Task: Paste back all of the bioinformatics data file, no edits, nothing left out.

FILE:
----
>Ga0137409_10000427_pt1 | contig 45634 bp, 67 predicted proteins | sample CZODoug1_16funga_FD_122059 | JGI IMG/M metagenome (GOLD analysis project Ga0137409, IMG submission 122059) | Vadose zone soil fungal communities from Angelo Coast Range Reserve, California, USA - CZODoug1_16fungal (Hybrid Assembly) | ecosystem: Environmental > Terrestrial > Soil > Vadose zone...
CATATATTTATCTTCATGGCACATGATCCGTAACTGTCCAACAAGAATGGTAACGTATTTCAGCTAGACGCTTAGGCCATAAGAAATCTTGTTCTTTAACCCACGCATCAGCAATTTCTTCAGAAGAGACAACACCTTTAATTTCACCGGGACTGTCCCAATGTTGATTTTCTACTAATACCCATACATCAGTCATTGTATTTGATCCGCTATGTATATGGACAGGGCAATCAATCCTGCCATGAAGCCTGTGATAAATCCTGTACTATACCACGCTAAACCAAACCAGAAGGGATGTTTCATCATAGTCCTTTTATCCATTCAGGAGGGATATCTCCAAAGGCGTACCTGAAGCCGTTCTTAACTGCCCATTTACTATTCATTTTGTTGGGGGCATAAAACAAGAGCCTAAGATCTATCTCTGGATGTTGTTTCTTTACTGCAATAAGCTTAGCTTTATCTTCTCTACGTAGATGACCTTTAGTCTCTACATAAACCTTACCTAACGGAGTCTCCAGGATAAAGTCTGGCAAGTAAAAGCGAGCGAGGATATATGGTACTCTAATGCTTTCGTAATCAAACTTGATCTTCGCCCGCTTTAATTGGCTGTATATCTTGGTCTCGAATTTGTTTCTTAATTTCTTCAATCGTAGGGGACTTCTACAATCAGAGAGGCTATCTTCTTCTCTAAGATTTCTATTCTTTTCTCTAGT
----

>Ga0137409_10000427_pt1 | contig 45634 bp, 67 predicted proteins | sample CZODoug1_16funga_FD_122059 | JGI IMG/M metagenome (GOLD analysis project Ga0137409, IMG submission 122059) | Vadose zone soil fungal communities from Angelo Coast Range Reserve, California, USA - CZODoug1_16fungal (Hybrid Assembly) | ecosystem: Environmental > Terrestrial > Soil > Vadose zone...
CATATATTTATCTTCATGGCACATGATCCGTAACTGTCCAACAAGAATGGTAACGTATTTCAGCTAGACGCTTAGGCCATAAGAAATCTTGTTCTTTAACCCACGCATCAGCAATTTCTTCAGAAGAGACAACACCTTTAATTTCACCGGGACTGTCCCAATGTTGATTTTCTACTAATACCCATACATCAGTCATTGTATTTGATCCGCTATGTATATGGACAGGGCAATCAATCCTGCCATGAAGCCTGTGATAAATCCTGTACTATACCACGCTAAACCAAACCAGAAGGGATGTTTCATCATAGTCCTTTTATCCATTCAGGAGGGATATCTCCAAAGGCGTACCTGAAGCCGTTCTTAACTGCCCATTTACTATTCATTTTGTTGGGGGCATAAAACAAGAGCCTAAGATCTATCTCTGGATGTTGTTTCTTTACTGCAATAAGCTTAGCTTTATCTTCTCTACGTAGATGACCTTTAGTCTCTACATAAACCTTACCTAACGGAGTCTCCAGGATAAAGTCTGGCAAGTAAAAGCGAGCGAGGATATATGGTACTCTAATGCTTTCGTAATCAAACTTGATCTTCGCCCGCTTTAATTGGCTGTATATCTTGGTCTCGAATTTGTTTCTTAATTTCTTCAATCGTAGGGGACTTCTACAATCAGAGAGGCTATCTTCTTCTCTAAGATTTCTATTCTTTTCTCTAGT